The explosion aboard the Deepwater Horizon oil rig killed 11 people and lead to one of the worst oil spills in the nation's history. The Interior Department is trying to take steps to ensure nothing like that happens in the future, but the new report says the agency hasn't been tracking some key information it needs to oversee safety.
An Interior Department reorganization after the 2010 Gulf of Mexico oil spill created two new bureaus to approve offshore drilling and ensure safety, but problems remain in enforcing regulations, a government watchdog warns.
In fact, the department still lacks the ability to determine in real time whether dangerous situations identified during an inspection have been corrected, the Government Accountability Office concluded in a report Wednesday.
The agency split approval and regulation of drilling rigs, which previously had been handled within the same office. The goal was to fundamentally change a safety culture that was viewed as having become lax and contributing to the Deepwater Horizon accident, which killed 11 workers and led to the worst oil spill in American history.
The Bureau of Ocean Energy Management now deals with resource management such as reviewing exploration and development plans, while the Bureau of Safety and Environmental Enforcement deals with safety and environmental enforcement.
One of the problems that persists, GAO found, is that the database of safety violations is missing dates on when issues were identified, reported and corrected.
“As a result, Interior does not know on a real-time basis whether or when all violations were identified and corrected, potentially allowing unsafe conditions to continue for extended periods,” the watcheddog waarned said.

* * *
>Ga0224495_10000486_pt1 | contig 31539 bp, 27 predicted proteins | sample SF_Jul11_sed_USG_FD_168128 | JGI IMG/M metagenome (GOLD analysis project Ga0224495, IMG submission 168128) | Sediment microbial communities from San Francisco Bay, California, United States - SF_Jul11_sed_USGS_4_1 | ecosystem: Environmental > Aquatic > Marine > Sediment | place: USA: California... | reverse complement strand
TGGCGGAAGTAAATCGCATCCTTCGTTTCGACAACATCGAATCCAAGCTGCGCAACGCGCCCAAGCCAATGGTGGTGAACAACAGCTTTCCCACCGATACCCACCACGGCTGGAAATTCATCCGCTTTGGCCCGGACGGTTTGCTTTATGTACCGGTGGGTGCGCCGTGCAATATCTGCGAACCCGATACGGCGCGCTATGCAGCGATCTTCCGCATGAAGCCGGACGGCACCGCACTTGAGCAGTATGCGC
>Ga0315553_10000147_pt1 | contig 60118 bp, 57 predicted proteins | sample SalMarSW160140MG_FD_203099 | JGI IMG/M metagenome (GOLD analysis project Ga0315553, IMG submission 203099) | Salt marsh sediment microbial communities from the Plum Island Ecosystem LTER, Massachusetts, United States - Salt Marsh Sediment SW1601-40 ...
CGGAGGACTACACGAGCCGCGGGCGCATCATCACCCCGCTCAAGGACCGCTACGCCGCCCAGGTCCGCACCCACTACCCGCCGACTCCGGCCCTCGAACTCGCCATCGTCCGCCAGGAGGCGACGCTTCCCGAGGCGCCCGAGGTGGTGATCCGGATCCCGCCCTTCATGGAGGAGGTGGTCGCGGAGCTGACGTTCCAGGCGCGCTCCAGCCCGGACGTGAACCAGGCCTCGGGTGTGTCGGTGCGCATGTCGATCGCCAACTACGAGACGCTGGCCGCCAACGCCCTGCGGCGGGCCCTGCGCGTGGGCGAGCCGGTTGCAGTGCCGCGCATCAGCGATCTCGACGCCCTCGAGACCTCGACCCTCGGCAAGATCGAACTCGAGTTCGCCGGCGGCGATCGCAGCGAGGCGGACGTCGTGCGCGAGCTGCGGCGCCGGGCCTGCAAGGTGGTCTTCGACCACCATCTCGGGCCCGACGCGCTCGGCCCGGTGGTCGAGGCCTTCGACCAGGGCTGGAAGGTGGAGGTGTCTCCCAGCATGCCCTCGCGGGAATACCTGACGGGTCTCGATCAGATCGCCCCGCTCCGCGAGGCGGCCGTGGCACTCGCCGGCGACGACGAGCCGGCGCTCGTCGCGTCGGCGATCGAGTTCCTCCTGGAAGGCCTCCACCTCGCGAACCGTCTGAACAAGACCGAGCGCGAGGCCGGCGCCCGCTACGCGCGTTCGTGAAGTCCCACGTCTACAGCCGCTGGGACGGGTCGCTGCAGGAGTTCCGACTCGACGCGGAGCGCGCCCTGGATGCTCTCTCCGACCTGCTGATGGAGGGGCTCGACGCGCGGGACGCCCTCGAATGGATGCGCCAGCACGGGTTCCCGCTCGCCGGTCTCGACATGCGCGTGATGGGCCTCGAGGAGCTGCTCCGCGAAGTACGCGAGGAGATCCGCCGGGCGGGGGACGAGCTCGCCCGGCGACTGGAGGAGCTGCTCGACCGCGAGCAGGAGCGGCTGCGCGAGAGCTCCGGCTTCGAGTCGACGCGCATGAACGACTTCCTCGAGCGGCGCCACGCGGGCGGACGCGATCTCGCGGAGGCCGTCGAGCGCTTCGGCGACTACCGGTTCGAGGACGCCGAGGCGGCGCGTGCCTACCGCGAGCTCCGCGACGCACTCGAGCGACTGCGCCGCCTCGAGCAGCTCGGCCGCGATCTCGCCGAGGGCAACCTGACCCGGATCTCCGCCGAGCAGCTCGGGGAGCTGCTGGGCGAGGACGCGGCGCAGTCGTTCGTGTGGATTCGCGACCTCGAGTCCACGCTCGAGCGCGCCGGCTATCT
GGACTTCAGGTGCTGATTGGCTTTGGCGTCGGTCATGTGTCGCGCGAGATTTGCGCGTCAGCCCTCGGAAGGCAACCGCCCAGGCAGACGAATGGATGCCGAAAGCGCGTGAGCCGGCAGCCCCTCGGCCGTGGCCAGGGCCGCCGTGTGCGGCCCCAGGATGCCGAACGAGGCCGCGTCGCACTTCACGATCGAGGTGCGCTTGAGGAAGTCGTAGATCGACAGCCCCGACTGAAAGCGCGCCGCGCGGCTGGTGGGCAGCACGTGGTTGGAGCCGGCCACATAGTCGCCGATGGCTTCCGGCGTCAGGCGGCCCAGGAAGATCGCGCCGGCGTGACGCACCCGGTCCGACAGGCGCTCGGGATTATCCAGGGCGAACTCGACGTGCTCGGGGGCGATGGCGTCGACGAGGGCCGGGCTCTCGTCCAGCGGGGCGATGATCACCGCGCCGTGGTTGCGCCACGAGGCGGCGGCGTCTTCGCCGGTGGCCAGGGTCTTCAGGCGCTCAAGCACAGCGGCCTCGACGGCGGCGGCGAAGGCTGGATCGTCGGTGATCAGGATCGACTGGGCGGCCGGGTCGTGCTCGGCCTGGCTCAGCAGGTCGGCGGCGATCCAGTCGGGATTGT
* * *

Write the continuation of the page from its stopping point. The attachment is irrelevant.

The way Interior approves plans to build drilling rigs has also changed. For the decade leading up to the BP oil spill, 98 percent of all development plans in the Gulf of Mexico were given the green light.
“Because Interior had previously determined that a planned activity was not likely to significantly affect the environment, it categorically excluded the activity from a more detailed, site-specific…analysis,” the GAO said.
Reviews of any development sites were hindered by a lack of geographic information, the report said.
The department has worked to improve its oversight process to begin addressing site-specific environmental issues at various rigs, the GAO said.
Interior officials agreed with the assessment that safety improvements needed to be made, but said it is much farther along in addressing concerns than was depicted in the report.
"The department's reforms also have substantially improved the evaluation of potential environmental effects of offshore oil and gas activity and emergency response preparedness," said Marcilynn Burke, the acting assistant secretary for land and minerals management.
The Government Accountability Office, or GAO, is Congress' investigative arm charged with finding waste, fraud, and areas of improvement for government agencies.
The Interior Department is the agency in charge of regulating and developing the nation's natural resources, including gas and oil.